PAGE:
Landlords sometimes take advantage of tenants and abuse tenants' rights. In Austin, a large portion of the population lives in rented apartments. Most commonly, landlords fail to make reasonable repairs or remedy dangerous conditions. Sometimes, landlords don't reimburse tenants with the security deposit. If you believe your landlord is abusing your rights, you should contact an Austin Tenant Lawyer as soon as possible. At Ardalan Law Firm PLLC, we handle a variety of landlord/tenant issues. If you are looking for an Austin Tenant Lawyer, we can help with the following services:
Note that these services are not provided on a contingency fee basis. Ardalan Law Firm PLLC charges clients a flat fee for most tenant matters. Please contact the firm for more information. Generally, the firm only accepts cases located in Travis County.
An Austin tenant lawyer can help you evaluate what options you have when the landlord unlawfully withholds a security deposit. Typically, a landlord has to return the full amount of a security deposit minus reasonable expenses for repairs, within thirty (30) days of the tenant's last day. Whether in a house or in an apartment, the rules about withholding security deposits are the same for all residential units. A landlord who unlawfully withholds a security deposit can be held liable for up to three times the amount of the deposit. Additionally, the tenant can ask for the attorney's fees and costs incurred in attempting to recover the illegally withheld security deposit. The following are some of the key provisions of the Texas Property Code relating to the timely refund of security deposits.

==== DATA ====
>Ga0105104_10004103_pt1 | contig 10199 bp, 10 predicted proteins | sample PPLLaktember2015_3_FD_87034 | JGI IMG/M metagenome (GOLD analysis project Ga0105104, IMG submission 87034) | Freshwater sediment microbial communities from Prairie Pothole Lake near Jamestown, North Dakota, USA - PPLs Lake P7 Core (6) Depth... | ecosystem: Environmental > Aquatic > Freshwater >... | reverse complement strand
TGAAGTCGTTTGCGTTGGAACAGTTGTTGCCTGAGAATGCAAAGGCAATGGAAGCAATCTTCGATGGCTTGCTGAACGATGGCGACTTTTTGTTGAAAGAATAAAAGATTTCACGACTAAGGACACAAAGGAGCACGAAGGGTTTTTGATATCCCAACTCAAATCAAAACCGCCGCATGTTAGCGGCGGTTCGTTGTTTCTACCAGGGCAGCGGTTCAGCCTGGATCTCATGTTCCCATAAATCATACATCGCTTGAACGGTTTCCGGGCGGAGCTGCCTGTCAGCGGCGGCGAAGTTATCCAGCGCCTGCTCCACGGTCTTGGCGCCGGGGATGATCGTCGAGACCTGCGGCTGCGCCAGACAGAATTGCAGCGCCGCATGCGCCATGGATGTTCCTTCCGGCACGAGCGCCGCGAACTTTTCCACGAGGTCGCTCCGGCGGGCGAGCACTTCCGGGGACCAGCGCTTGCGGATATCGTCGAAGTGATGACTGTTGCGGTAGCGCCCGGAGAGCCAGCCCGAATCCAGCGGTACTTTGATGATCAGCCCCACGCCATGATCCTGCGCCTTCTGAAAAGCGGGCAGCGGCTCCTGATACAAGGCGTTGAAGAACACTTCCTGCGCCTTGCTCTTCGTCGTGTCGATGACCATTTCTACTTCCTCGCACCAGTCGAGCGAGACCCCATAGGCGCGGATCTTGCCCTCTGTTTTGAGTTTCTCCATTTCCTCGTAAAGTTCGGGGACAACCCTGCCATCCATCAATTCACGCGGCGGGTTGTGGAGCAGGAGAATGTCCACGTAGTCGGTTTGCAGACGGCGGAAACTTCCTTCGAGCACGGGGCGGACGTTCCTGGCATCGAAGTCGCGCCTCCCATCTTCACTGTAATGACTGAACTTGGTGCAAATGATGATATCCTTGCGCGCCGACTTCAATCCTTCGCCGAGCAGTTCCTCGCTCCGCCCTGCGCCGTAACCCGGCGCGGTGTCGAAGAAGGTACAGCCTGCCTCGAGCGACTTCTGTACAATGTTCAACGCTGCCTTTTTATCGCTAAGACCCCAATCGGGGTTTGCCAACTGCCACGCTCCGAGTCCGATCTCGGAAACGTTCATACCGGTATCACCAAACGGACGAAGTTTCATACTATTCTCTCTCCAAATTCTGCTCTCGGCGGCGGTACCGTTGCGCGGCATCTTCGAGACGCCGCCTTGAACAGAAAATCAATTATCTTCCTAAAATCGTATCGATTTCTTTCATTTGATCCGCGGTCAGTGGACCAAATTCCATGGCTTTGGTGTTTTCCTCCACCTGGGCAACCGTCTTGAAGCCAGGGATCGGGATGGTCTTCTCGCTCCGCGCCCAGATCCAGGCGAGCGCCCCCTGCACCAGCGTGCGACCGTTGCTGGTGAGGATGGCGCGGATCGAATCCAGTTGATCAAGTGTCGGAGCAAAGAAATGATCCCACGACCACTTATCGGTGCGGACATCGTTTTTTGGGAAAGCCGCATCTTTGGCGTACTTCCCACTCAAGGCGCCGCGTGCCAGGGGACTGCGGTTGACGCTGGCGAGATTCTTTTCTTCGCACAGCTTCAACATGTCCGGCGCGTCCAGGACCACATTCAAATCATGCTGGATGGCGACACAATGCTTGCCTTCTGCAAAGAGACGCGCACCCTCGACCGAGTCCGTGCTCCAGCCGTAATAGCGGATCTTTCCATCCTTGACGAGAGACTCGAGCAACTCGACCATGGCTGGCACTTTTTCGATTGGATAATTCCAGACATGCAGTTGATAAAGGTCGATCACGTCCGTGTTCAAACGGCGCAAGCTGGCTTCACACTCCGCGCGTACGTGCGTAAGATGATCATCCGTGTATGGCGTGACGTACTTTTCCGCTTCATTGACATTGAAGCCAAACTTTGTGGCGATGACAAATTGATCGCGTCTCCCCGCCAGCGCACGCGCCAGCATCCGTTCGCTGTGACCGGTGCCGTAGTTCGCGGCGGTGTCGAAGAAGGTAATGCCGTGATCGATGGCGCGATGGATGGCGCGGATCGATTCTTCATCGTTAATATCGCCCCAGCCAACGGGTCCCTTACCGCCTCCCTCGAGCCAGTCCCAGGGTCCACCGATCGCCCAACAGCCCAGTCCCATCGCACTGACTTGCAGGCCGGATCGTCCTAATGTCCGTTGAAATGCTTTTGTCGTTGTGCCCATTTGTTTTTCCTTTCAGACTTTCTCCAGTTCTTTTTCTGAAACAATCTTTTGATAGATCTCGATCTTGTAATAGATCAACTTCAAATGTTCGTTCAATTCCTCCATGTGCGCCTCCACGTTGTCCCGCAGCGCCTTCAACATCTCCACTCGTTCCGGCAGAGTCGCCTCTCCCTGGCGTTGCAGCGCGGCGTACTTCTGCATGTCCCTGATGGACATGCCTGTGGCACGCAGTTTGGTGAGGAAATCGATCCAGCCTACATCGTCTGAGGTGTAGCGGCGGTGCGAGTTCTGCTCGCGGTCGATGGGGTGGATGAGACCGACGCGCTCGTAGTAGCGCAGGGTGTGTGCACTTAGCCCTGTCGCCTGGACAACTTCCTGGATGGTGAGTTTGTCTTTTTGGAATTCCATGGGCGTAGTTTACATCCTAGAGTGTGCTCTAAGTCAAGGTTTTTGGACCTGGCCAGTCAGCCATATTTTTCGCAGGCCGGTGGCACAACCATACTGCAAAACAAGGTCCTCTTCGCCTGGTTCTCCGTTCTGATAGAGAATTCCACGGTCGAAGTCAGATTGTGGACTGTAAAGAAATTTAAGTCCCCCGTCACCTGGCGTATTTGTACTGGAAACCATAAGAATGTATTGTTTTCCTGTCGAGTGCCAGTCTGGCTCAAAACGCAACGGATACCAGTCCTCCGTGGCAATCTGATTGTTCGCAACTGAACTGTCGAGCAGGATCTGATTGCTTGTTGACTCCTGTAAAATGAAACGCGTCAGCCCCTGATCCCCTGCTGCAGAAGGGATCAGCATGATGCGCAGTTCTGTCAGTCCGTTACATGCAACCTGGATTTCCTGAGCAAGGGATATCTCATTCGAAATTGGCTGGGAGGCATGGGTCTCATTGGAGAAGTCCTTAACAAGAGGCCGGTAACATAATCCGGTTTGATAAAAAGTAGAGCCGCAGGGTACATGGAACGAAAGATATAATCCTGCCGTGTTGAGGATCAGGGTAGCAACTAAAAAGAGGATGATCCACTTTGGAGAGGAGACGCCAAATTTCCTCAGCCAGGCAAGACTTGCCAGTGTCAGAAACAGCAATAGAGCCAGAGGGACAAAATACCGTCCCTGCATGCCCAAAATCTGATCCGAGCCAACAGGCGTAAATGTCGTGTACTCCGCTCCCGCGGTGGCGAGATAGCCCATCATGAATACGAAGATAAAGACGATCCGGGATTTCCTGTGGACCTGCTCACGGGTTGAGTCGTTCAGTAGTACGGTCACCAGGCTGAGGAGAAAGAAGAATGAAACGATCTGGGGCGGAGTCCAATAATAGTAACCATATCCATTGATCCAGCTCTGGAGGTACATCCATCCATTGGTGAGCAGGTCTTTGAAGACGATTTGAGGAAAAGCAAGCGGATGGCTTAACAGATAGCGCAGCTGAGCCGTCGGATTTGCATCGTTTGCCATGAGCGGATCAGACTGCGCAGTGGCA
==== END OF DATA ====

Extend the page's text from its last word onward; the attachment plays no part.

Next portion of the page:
(a) Except as provided by Section 92.107, the landlord shall refund a security deposit to the tenant on or before the 30th day after the date the tenant surrenders the premises.
(b) A requirement that a tenant give advance notice of surrender as a condition for refunding the security deposit is effective only if the requirement is underlined or is printed in conspicuous bold print in the lease.
(a) A landlord who in bad faith retains a security deposit in violation of this subchapter is liable for an amount equal to the sum of $100, three times the portion of the deposit wrongfully withheld, and the tenant's reasonable attorney's fees in a suit to recover the deposit.
(b) A landlord who in bad faith does not provide a written description and itemized list of damages and charges in violation of this subchapter:
(1) forfeits the right to withhold any portion of the security deposit or to bring suit against the tenant for damages to the premises; and
(2) is liable for the tenant's reasonable attorney's fees in a suit to recover the deposit.
(c) In an action brought by a tenant under this subchapter, the landlord has the burden of proving that the retention of any portion of the security deposit was reasonable.
(d) A landlord who fails either to return a security deposit or to provide a written description and itemization of deductions on or before the 30th day after the date the tenant surrenders possession is presumed to have acted in bad faith.
It is important to consult with a qualified Austin tenant lawyer to evaluate your case. Every case is different and an Austin tenant lawyer can discuss your options.
Call us for a free consultation - (512) 931-4911.
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Principal office: Austin, Texas
Mail: 1211 W. 6th Street, Suite 600-122
Austin, Texas 78703
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